Bats more likely than rodents to carry disease, new study says

Feb 06, 2013

Rodents hugely outnumber bats, but bats are more likely than rodents to carry viruses that can be transmitted between animals and humans, according to new research by Colorado State University disease ecologists.

"There's been a lot of speculation that bats might be special in some way as far as their potential to host ," said Angela Luis, a postdoctoral fellow who conducted the research with Colleen Webb, a biology professor at Colorado State. Zoonotic are diseases that can be transmitted from animals to humans. "We found that although there are twice as many as there are , bats hosted more zoonotic viruses per species than rodents."

Luis and Webb scoured existing studies to produce their findings, which appear this week in the online edition of the – Biological Sciences. The research was funded by Research and Policy for Infectious Disease Dynamics, or RAPIDD, through the National Institutes of Health Fogarty International Center and the U.S. Department of Homeland Security.

Bats carry SARS, Ebola, Nipah and Hendra viruses – all of which can be deadly to humans. The researchers found that bats were more likely to share viruses such as these between species and that viruses may pass more easily between different bat species that live in the same geographic range than between rodent species.

While humans should keep their distance from bats, the ecosystem benefits from healthy that eat insects and pollinate fruits, Luis said. Bats eat enough insects to account for as much as $3 billion worth of pesticide control annually in the United States.

"Even though this work shows that are special as far as hosting these nasty diseases, they're really important ecologically," Luis said. "We want to promote limiting bat and human contact, which will be beneficial for both bat conservation and human health."

Explore further: In battle of the sexes, a single night with a New York male is enough to kill

More information: www.news.colostate.edu/content/documents/Complete_paper.pdf

Related Stories

New bat virus could hold key to Hendra virus

Aug 02, 2012

Australian scientists have discovered a new virus in bats that could help shed light on how Hendra and Nipah viruses cause disease and death in animals and humans. The new virus - named 'Cedar' after the Queensland ...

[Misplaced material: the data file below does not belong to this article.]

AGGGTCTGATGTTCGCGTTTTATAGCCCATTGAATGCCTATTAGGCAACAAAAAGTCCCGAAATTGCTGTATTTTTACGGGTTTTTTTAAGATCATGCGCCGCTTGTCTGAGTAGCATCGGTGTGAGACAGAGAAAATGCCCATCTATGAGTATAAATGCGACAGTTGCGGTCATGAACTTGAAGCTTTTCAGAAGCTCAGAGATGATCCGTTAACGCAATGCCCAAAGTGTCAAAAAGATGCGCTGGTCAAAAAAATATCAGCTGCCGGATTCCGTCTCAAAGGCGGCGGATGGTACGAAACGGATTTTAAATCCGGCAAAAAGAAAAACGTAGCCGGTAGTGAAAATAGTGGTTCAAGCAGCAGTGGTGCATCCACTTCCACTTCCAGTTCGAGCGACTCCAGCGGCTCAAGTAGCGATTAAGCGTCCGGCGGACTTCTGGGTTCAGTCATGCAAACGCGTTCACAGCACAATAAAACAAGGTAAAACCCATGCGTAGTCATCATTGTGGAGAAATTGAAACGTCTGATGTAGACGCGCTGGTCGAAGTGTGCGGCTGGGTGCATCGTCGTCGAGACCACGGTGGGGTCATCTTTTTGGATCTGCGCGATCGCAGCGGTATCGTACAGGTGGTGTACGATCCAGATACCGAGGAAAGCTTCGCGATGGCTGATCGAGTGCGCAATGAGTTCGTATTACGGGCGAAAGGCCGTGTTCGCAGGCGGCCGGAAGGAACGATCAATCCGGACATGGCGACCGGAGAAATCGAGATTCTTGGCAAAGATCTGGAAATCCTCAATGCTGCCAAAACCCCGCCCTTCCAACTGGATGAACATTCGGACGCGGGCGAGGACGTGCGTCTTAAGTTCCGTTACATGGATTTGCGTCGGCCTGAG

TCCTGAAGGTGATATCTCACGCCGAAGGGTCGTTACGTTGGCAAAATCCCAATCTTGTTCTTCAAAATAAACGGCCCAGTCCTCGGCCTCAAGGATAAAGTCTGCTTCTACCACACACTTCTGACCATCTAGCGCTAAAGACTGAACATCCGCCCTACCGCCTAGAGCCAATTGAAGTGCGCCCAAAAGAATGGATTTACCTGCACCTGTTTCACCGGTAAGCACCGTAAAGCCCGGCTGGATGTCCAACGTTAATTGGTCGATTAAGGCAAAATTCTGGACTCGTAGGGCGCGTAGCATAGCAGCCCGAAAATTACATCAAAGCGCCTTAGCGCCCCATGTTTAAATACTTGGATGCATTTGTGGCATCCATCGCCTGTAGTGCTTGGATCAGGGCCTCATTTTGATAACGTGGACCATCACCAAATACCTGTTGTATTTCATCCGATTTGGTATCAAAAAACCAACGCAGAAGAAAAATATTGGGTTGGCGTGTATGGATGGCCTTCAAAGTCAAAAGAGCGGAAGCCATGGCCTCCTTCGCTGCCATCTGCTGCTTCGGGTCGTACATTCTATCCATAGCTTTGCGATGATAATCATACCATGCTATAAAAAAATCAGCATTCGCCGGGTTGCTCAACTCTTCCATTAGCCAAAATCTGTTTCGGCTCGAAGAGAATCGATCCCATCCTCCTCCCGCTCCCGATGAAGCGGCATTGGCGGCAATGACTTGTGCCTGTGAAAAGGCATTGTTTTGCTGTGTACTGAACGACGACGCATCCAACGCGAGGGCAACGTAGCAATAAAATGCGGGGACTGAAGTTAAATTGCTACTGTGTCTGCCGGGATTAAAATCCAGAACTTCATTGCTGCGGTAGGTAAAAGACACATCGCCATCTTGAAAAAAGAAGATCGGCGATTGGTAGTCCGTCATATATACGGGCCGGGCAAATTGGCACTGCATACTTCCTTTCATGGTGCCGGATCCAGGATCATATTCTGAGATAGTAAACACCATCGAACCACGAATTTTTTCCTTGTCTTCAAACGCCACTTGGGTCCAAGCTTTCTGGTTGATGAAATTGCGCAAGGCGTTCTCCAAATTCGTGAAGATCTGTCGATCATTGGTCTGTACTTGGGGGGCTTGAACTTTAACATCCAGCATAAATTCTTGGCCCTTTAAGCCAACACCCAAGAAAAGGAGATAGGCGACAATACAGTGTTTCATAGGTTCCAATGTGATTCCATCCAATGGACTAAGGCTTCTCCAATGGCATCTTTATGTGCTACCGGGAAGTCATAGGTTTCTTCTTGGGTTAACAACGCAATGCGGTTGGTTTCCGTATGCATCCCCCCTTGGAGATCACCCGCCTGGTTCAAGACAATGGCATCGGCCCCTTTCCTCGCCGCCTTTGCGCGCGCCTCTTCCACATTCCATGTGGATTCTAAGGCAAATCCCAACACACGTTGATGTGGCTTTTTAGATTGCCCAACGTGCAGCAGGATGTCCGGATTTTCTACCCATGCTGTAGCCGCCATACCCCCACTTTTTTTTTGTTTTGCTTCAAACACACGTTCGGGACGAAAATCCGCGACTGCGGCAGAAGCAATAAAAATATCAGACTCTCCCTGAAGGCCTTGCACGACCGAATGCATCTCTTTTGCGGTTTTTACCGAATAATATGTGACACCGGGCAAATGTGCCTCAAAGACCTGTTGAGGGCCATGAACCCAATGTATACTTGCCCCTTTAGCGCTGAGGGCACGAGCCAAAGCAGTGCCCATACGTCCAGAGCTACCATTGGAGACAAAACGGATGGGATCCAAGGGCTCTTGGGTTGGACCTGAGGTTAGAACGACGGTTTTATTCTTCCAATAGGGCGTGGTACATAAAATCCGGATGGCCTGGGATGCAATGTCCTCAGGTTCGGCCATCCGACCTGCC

Key to controlling deadly viruses in bat community

Feb 15, 2011

CSIRO research into how bats can host some of the world’s deadliest viruses without suffering any ill-effects themselves will lead to improved strategies for controlling the spread of bat-borne diseases.

Recommended for you

Do you have the time? Flies sure do

6 hours ago

Flies might be smarter than you think. According to research reported in the Cell Press journal Current Biology on May 28, fruit flies know what time of day it is. What's more, the insects can learn to con ...

Barking characterizes dogs as voice characterizes people

9 hours ago

An international group of researchers has conducted a study on canine behavior showing that gender, age, context and individual recognition can be identified with a high percentage of success through statistical ...

Bird beaks feeling the heat of climate change, say scientists

11 hours ago

While the human population grapples with ways to counter the effects of climate change, Deakin University research has discovered that birds might have been working on their own solution for the past 145 years – grow bigger ...

User comments : 0

Please sign in to add a comment. Registration is free, and takes less than a minute. Read more

Click here to reset your password.
Sign in to get notified via email when new comments are made.